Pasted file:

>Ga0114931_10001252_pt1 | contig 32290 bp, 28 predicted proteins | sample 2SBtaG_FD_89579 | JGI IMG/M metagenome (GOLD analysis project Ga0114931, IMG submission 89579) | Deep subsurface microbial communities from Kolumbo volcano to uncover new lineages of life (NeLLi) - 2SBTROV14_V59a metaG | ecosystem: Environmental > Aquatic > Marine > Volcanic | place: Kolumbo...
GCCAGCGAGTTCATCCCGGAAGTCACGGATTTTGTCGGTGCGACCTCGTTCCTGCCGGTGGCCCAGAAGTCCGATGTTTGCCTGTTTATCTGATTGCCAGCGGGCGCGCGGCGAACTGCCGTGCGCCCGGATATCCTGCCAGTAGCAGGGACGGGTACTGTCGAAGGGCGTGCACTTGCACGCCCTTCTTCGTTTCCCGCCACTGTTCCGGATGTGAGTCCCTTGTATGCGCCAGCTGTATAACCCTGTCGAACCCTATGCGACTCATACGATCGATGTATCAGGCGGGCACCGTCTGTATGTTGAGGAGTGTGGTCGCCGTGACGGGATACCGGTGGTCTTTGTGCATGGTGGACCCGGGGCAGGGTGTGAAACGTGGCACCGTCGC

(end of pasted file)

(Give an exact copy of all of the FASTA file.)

>Ga0114931_10001252_pt1 | contig 32290 bp, 28 predicted proteins | sample 2SBtaG_FD_89579 | JGI IMG/M metagenome (GOLD analysis project Ga0114931, IMG submission 89579) | Deep subsurface microbial communities from Kolumbo volcano to uncover new lineages of life (NeLLi) - 2SBTROV14_V59a metaG | ecosystem: Environmental > Aquatic > Marine > Volcanic | place: Kolumbo...
GCCAGCGAGTTCATCCCGGAAGTCACGGATTTTGTCGGTGCGACCTCGTTCCTGCCGGTGGCCCAGAAGTCCGATGTTTGCCTGTTTATCTGATTGCCAGCGGGCGCGCGGCGAACTGCCGTGCGCCCGGATATCCTGCCAGTAGCAGGGACGGGTACTGTCGAAGGGCGTGCACTTGCACGCCCTTCTTCGTTTCCCGCCACTGTTCCGGATGTGAGTCCCTTGTATGCGCCAGCTGTATAACCCTGTCGAACCCTATGCGACTCATACGATCGATGTATCAGGCGGGCACCGTCTGTATGTTGAGGAGTGTGGTCGCCGTGACGGGATACCGGTGGTCTTTGTGCATGGTGGACCCGGGGCAGGGTGTGAAACGTGGCACCGTCGC